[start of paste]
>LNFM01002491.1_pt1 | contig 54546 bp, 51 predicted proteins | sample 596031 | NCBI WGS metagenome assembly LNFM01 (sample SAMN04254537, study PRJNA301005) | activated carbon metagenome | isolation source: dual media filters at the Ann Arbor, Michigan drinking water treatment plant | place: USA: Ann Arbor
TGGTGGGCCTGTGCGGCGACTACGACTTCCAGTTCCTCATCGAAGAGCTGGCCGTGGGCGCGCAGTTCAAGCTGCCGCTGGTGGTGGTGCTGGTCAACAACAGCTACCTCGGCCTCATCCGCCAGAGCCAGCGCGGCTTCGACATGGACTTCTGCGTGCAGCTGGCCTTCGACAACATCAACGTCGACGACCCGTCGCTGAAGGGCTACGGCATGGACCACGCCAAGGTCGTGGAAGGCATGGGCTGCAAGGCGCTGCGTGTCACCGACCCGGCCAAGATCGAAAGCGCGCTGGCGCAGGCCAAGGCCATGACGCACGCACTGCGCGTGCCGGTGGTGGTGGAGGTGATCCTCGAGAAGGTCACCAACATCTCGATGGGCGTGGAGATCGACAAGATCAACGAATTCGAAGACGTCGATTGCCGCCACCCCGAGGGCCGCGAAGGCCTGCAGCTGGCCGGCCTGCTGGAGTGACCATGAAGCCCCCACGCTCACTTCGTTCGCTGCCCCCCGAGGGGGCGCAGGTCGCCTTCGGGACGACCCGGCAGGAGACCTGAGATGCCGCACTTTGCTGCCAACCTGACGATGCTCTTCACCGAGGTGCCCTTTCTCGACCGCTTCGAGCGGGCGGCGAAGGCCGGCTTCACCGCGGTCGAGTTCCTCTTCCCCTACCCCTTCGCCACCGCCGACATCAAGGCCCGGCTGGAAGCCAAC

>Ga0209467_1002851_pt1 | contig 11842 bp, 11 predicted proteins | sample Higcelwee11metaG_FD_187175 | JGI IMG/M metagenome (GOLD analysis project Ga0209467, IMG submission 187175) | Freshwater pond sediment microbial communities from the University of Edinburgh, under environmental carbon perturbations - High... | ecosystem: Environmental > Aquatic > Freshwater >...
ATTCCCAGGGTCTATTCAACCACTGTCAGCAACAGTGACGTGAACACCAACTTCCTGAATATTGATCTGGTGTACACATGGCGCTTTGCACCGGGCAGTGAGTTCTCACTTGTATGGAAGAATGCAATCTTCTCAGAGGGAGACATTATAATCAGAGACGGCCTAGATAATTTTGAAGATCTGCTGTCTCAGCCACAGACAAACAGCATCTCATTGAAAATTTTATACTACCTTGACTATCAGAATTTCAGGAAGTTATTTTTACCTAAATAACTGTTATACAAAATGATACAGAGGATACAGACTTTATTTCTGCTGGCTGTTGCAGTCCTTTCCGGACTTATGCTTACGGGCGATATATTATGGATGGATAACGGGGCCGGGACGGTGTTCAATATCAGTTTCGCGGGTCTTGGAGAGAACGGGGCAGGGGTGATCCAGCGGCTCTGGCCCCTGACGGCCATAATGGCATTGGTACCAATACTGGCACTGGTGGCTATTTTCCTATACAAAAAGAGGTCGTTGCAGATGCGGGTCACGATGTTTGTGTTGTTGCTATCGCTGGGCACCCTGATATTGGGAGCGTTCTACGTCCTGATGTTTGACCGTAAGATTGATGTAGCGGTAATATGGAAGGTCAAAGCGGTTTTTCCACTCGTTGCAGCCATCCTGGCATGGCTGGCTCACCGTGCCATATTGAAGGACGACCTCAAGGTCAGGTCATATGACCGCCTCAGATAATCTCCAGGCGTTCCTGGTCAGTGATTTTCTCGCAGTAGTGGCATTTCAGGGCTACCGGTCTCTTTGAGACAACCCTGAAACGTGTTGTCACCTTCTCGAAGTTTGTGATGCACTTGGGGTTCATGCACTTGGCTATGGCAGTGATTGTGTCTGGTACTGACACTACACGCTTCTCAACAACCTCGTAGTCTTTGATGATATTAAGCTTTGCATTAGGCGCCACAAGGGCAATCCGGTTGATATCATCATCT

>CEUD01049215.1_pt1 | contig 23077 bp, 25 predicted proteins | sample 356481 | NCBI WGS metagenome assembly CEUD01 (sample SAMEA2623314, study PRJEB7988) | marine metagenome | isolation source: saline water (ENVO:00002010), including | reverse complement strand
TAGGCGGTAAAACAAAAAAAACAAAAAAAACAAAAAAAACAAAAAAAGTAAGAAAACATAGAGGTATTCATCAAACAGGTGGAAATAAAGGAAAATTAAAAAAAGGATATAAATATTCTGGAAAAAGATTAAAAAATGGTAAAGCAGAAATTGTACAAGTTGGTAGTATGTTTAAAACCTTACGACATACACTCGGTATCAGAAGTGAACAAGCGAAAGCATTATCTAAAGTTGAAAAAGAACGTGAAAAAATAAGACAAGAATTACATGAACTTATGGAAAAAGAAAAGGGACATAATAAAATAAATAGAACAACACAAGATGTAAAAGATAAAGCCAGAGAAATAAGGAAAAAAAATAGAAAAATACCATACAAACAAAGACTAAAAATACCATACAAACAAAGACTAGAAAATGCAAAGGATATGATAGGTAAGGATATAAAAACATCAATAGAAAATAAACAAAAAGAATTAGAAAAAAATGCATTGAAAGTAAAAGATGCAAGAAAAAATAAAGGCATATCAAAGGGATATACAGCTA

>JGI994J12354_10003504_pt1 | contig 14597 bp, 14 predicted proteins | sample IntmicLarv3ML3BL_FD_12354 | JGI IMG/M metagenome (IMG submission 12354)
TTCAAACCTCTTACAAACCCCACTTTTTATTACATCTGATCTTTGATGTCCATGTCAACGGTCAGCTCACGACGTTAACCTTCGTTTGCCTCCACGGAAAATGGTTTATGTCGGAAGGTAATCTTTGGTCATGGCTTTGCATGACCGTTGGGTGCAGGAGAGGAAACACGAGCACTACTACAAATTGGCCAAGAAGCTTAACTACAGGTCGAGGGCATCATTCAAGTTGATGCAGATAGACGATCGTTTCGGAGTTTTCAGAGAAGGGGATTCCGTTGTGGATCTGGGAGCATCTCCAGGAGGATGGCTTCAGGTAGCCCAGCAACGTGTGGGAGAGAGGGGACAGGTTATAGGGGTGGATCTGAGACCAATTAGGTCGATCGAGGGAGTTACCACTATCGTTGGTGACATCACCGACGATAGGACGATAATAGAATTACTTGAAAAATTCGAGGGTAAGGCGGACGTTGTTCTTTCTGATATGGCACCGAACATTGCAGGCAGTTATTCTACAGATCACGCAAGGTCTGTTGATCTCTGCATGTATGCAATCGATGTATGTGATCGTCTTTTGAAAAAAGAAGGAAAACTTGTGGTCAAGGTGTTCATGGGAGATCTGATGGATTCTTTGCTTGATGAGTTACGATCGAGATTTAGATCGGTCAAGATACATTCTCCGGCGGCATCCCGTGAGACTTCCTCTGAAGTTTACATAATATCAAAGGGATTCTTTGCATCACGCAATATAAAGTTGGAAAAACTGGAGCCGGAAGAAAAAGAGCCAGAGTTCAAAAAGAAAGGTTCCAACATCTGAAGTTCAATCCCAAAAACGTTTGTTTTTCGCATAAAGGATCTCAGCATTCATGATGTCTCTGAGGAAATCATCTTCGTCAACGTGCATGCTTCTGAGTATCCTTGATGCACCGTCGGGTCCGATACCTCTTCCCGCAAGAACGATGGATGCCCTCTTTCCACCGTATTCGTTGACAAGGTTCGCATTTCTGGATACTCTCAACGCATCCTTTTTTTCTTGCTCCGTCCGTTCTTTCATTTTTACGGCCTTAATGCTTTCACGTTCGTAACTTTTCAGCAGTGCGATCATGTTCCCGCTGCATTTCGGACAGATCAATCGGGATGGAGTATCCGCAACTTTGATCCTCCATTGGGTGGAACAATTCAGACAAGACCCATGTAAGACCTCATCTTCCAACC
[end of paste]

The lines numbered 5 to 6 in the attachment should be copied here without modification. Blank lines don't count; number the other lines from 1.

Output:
>CEUD01049215.1_pt1 | contig 23077 bp, 25 predicted proteins | sample 356481 | NCBI WGS metagenome assembly CEUD01 (sample SAMEA2623314, study PRJEB7988) | marine metagenome | isolation source: saline water (ENVO:00002010), including | reverse complement strand
TAGGCGGTAAAACAAAAAAAACAAAAAAAACAAAAAAAACAAAAAAAGTAAGAAAACATAGAGGTATTCATCAAACAGGTGGAAATAAAGGAAAATTAAAAAAAGGATATAAATATTCTGGAAAAAGATTAAAAAATGGTAAAGCAGAAATTGTACAAGTTGGTAGTATGTTTAAAACCTTACGACATACACTCGGTATCAGAAGTGAACAAGCGAAAGCATTATCTAAAGTTGAAAAAGAACGTGAAAAAATAAGACAAGAATTACATGAACTTATGGAAAAAGAAAAGGGACATAATAAAATAAATAGAACAACACAAGATGTAAAAGATAAAGCCAGAGAAATAAGGAAAAAAAATAGAAAAATACCATACAAACAAAGACTAAAAATACCATACAAACAAAGACTAGAAAATGCAAAGGATATGATAGGTAAGGATATAAAAACATCAATAGAAAATAAACAAAAAGAATTAGAAAAAAATGCATTGAAAGTAAAAGATGCAAGAAAAAATAAAGGCATATCAAAGGGATATACAGCTA